Gospels were NOT intended to present the full Christology and the full
      Christian theology of their writers. He suggested that "it is more
      reasonable to assume that the Synoptic Gospels were intended to be
      ancilliary to, and only a part of, the full Christian kerygma." Maybe he
      was right. The synoptic gospels were perhaps produced as suitable
      packages of teaching material intended to give the historical BACKGROUND
      to the Christian KHRYGMA of Jesus crucified and risen in the purposes of
      God, and not to be an exposition of the full KHRYGMA itself.

      Best wishes,
      BRIAN WILSON

      E-MAIL: brian@... HOMEPAGE
      SNAILMAIL: Rev B. E. Wilson,
      10 York Close, Godmanchester, http://www.twonh.demon.co.uk
      Huntingdon, Cambs, PE18 8EB, UK
    • Jim Deardorff
      ... Yes, AH stands for the Augustinian hypothesis. ... There are a lot of places in Mark where it shows dependence upon Matthew. Some of these are improvements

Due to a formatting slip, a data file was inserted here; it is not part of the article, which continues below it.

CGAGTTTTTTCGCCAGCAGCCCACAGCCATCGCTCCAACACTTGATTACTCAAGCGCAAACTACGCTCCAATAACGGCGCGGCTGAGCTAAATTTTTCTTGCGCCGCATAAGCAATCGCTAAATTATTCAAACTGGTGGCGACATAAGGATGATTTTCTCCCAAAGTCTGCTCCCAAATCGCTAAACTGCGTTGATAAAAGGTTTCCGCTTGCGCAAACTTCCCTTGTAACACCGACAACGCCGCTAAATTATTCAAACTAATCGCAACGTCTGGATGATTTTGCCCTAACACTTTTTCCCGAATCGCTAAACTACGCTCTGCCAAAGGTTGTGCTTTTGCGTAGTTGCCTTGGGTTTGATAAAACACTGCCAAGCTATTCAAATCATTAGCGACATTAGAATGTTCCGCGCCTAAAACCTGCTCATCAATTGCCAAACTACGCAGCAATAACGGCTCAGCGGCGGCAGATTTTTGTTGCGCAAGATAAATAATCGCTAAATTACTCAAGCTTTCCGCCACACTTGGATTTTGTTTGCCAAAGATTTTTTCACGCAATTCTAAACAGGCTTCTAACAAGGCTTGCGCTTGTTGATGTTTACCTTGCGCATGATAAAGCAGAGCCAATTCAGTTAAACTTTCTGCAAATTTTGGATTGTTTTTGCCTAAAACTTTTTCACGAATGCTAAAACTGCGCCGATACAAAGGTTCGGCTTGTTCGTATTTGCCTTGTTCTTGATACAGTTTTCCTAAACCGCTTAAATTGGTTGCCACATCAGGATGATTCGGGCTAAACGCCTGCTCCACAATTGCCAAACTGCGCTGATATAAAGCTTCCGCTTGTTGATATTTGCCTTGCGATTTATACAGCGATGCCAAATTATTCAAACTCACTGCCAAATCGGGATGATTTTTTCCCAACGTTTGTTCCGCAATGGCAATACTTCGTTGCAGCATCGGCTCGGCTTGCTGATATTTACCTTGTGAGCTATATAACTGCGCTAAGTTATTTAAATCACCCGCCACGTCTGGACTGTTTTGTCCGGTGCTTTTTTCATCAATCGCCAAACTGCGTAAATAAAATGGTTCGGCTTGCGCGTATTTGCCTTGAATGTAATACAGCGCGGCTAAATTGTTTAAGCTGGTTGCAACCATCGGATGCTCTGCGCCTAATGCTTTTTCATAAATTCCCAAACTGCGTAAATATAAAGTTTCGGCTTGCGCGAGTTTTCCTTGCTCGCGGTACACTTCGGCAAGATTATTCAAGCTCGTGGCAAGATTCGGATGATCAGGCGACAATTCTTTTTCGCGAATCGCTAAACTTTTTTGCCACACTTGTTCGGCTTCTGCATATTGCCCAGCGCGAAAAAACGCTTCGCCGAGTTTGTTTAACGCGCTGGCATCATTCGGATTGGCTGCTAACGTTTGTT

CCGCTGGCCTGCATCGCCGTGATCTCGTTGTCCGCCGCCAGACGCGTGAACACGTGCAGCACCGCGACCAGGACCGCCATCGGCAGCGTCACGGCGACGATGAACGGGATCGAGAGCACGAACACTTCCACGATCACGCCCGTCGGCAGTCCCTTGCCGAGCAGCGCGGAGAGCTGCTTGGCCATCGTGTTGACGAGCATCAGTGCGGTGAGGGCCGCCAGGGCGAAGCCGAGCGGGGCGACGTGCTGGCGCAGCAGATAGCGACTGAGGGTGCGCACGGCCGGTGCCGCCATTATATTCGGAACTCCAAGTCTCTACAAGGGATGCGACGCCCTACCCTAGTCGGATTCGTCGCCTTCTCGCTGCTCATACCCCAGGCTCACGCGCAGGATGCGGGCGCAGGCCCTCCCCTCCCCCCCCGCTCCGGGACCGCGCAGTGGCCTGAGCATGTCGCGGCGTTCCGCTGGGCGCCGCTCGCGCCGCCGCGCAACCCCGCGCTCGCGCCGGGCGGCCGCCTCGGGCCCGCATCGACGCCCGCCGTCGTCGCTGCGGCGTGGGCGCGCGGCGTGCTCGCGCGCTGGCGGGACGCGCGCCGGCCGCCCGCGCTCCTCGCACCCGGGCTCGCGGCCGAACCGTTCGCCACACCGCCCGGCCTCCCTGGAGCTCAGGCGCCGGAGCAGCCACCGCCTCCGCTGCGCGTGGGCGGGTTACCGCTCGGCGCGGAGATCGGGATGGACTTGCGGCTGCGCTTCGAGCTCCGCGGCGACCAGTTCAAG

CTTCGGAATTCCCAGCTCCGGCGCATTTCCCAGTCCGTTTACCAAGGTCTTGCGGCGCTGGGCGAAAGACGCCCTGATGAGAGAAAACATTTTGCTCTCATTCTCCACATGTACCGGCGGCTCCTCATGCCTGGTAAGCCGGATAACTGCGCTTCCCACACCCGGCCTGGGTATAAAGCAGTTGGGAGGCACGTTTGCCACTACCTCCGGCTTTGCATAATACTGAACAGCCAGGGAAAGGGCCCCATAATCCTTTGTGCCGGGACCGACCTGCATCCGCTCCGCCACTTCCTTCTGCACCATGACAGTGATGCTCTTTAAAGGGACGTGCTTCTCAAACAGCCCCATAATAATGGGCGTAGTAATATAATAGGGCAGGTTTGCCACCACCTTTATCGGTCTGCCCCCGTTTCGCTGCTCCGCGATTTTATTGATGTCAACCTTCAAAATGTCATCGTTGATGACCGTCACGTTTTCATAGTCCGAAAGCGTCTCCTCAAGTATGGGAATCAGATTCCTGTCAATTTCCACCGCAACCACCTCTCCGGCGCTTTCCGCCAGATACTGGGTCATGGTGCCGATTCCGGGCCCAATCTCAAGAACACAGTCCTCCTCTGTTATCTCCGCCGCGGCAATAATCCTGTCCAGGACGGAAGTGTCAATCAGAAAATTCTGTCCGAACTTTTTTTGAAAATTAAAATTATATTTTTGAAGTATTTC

Message 2 of 6 , Jul 3, 1999
        At 10:14 AM 7/3/99 +0300, Sakari Häkkinen wrote:
        >Dear friends,
        >thank you for your answers. I noticed from the three first
        >mails that the issue is far from solved. That is what I was
        >looking for. ...

        >Jim,
        >does "AH viewpoint" mean the hypothesis that GMt was the
        >first written Gospel?

        Yes, AH stands for the Augustinian hypothesis.

        >Your suggestion that ARCH is meant to
        >correct the beginning of GMt does not convince me. Nothing
        >in the text supports that.

        There are a lot of places in Mark where it shows dependence upon Matthew.